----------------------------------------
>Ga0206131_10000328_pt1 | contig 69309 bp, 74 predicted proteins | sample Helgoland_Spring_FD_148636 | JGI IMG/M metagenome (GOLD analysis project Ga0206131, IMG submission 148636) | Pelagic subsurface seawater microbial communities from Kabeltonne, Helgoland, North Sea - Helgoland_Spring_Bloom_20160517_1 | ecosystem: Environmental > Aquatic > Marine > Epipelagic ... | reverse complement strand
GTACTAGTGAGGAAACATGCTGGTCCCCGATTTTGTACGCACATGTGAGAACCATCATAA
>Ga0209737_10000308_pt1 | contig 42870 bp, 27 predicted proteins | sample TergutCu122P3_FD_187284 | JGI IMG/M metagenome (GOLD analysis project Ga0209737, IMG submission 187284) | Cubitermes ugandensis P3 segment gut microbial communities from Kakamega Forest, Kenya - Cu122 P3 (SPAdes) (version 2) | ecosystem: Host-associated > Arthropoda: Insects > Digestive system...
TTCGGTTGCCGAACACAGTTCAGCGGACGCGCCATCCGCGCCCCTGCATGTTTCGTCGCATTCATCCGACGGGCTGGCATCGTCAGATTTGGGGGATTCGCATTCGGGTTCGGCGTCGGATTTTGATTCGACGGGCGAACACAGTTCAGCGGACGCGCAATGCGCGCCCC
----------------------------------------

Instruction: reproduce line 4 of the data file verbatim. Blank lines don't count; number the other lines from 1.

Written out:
TTCGGTTGCCGAACACAGTTCAGCGGACGCGCCATCCGCGCCCCTGCATGTTTCGTCGCATTCATCCGACGGGCTGGCATCGTCAGATTTGGGGGATTCGCATTCGGGTTCGGCGTCGGATTTTGATTCGACGGGCGAACACAGTTCAGCGGACGCGCAATGCGCGCCCC